Pandemic Dining Innovations

04 Jan 2021

How Boulder County restaurants are weathering these challenging times.

By Sara Bruskin

We’ve all had to become a bit more creative to get through life during this pandemic. (A wine bottle will fit in most shower caddies for convenient multitasking!) While nobody has been left untouched, few industries have needed to dig down and find the ingenuity to survive quite like the restaurant industry. Parking lots, streets and rooftops have been converted into dining areas, furniture has been rearranged, takeout menus have been expanded, and it’s now possible to bring mason-jar margaritas home with you. Here are some other ways our local dining scene is evolving and rising to meet the challenge of indoor dining restrictions.


Battling Winter’s Chill

Tents, umbrellas and outdoor heaters are all the rage with restaurants this season. Small business grants have helped local watering holes winterize their outdoor spaces, which means many roads and sidewalks will continue to function as extended patios. Alec Schuler’s Lafayette restaurant Tangerine has embraced this trend with clear, plastic tents or “bubbles.” They act like greenhouses, warming diners up when the sun hits them (with some added help from electric heaters). Schuler plans on adding them to his Boulder location as well.

In Longmont, West Side Tavern owner Westley Myles Isbutt invested in large outdoor heaters that can fend off the freeze even without tents. He described the cozy setup outside his popular gastropub during our unseasonable October storm when temperatures plummeted: “Three friends and I sat in one of our outdoor cabanas last night, at 80 degrees, and watched the snow fall. It was magical.”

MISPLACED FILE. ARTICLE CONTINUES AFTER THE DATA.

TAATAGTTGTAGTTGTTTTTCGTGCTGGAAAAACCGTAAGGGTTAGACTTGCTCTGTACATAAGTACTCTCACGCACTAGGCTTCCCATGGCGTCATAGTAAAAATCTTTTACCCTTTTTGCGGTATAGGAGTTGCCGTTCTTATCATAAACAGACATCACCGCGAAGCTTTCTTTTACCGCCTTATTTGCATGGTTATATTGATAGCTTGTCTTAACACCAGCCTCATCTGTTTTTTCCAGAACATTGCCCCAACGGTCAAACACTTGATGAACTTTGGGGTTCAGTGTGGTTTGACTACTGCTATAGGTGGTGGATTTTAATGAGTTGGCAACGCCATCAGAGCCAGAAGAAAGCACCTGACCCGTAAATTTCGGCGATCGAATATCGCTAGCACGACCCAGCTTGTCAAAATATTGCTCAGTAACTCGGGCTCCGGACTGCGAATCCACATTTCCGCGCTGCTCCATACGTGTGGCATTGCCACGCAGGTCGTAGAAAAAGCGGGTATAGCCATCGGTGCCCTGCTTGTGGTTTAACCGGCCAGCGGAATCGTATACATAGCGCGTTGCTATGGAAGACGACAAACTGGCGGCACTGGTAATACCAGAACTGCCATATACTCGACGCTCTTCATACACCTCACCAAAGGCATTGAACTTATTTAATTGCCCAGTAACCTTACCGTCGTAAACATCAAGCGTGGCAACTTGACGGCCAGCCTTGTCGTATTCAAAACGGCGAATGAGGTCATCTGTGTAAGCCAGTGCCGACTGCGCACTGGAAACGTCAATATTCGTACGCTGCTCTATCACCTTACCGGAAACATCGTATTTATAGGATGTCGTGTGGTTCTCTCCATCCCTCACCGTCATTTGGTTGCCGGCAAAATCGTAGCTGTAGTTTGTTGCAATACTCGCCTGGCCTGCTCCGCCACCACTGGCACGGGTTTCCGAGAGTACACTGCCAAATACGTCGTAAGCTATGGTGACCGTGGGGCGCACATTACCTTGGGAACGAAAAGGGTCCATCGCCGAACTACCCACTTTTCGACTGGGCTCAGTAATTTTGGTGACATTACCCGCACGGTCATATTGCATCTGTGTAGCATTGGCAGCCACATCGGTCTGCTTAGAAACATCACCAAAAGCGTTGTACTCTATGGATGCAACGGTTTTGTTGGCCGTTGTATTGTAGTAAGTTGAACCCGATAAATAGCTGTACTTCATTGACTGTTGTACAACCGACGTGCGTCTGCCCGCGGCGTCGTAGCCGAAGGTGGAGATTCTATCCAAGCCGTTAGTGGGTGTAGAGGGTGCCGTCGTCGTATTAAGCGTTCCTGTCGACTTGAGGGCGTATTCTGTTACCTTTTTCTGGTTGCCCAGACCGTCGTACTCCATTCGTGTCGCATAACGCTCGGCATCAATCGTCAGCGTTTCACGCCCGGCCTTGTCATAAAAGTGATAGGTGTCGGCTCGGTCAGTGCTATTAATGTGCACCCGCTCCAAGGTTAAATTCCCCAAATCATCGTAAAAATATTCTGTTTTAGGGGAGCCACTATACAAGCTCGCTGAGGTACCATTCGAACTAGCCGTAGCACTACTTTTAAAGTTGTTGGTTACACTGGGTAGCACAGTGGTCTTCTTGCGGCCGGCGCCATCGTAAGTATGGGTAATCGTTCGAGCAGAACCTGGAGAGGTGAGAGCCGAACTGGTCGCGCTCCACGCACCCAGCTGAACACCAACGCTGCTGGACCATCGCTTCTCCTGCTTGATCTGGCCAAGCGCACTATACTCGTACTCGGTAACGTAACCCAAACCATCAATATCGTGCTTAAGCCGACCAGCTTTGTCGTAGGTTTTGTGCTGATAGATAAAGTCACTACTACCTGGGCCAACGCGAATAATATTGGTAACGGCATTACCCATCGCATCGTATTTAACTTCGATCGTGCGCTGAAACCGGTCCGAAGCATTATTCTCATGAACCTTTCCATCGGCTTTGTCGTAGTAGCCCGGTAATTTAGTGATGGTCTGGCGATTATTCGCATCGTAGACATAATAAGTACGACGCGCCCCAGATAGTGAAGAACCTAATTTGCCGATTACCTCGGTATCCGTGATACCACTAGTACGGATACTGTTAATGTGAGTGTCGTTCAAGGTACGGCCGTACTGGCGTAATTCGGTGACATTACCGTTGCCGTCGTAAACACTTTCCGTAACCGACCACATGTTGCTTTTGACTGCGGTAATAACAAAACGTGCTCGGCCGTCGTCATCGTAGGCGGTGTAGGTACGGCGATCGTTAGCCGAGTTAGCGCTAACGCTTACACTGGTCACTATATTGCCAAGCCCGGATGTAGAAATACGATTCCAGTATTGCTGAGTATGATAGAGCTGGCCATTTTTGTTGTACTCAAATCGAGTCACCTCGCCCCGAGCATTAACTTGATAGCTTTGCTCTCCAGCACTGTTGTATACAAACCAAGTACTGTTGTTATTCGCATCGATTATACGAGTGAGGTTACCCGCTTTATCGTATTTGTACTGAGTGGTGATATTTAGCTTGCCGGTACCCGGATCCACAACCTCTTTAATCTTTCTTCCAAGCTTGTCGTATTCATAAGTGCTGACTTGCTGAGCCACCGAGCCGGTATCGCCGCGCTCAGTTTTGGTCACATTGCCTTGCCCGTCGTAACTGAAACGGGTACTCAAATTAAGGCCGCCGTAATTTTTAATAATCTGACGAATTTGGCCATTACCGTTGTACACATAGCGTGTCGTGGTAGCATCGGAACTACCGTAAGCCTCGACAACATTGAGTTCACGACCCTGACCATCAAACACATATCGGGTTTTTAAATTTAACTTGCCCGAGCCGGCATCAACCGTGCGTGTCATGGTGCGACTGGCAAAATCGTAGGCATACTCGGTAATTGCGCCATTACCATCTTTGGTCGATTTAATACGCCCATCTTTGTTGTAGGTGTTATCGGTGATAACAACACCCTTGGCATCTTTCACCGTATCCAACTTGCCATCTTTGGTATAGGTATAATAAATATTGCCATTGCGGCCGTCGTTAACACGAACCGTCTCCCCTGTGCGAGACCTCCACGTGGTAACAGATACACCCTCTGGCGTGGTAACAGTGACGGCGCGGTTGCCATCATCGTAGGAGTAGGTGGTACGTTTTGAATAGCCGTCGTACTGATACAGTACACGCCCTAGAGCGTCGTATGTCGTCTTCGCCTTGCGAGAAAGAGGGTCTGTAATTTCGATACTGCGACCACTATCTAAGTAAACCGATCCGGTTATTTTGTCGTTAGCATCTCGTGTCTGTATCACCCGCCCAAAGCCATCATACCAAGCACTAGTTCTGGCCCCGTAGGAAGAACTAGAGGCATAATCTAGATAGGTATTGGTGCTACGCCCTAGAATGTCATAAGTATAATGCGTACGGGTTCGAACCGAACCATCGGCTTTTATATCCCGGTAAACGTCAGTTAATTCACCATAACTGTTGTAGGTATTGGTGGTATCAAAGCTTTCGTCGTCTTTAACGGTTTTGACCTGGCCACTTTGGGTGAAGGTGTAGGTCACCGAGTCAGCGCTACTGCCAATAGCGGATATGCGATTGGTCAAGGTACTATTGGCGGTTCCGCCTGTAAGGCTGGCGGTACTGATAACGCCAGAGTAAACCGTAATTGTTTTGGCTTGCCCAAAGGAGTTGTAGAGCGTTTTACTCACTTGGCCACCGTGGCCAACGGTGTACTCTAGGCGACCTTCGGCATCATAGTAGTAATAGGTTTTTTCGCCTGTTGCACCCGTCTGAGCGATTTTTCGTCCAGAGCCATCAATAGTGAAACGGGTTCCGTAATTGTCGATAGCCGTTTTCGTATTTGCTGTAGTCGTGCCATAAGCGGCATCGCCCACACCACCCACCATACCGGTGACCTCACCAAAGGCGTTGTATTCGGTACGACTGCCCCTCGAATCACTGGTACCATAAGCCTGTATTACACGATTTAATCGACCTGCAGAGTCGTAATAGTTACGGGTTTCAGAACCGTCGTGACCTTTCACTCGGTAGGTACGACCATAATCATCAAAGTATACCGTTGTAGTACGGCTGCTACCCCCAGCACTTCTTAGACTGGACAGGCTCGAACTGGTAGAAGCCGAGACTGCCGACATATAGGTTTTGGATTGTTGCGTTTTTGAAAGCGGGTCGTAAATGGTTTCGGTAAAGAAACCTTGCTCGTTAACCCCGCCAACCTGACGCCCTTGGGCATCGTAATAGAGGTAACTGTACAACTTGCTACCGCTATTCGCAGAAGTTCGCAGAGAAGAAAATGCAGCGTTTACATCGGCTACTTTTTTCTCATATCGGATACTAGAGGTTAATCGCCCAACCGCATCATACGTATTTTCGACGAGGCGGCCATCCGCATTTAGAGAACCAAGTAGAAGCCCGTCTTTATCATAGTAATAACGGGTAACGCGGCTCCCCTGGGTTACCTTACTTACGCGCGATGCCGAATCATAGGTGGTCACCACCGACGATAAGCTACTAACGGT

West Side Tavern in Longmont.

Bringing Work Home

Many of us have been working from home during the pandemic, but two chefs in Boulder took this idea to the next level. Brian De Souza and Syd Younggreen live in downtown Boulder, and cooked at Frasca and Corrida respectively before pivoting to a creative culinary vision of their own. Over the summer, they began hosting an exclusive private dinner series—called The Guest—in several locations including the couple’s home. These weekend dinners consist of eight to 10 courses that vary “with the seasons and the moods of the chefs.” The experience costs $175 per person, and guests are informed of the location when they book a reservation and receive their invitation. With a maximum of 18 diners per night, keeping everybody well-distanced is a given.


Boulder’s Restaurant Safe Ordering Service Subsidy

Otherwise known as the Restaurant S.O.S. Program, this subsidy was created to encourage patronage of local restaurants in one of the safest ways possible: delivery. Restaurants reported they were in a bind because they couldn’t afford to pay the service fees charged by third-party delivery services, but they worried business would suffer if they passed those fees on to their customers. In response, the city of Boulder partnered with third-party delivery service NOSH to offset that cost for local restaurants. The city will pay 100 percent of restaurants’ delivery fees through NOSH until Dec. 30, 2020, and ensure a 15 percent cap on delivery fees after that period, until indoor dining restrictions are lifted (up to December 31, 2021).

Several Boulder County cities are allocating more takeout and delivery parking spaces to further help facilitate these safer dining options.

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